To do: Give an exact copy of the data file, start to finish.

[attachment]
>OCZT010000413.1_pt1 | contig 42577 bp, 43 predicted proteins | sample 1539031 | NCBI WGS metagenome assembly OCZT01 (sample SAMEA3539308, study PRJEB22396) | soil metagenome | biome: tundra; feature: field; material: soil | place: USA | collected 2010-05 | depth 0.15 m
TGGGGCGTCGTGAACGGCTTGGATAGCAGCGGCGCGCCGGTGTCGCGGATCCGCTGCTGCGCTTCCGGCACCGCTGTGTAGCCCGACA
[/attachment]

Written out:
>OCZT010000413.1_pt1 | contig 42577 bp, 43 predicted proteins | sample 1539031 | NCBI WGS metagenome assembly OCZT01 (sample SAMEA3539308, study PRJEB22396) | soil metagenome | biome: tundra; feature: field; material: soil | place: USA | collected 2010-05 | depth 0.15 m
TGGGGCGTCGTGAACGGCTTGGATAGCAGCGGCGCGCCGGTGTCGCGGATCCGCTGCTGCGCTTCCGGCACCGCTGTGTAGCCCGACA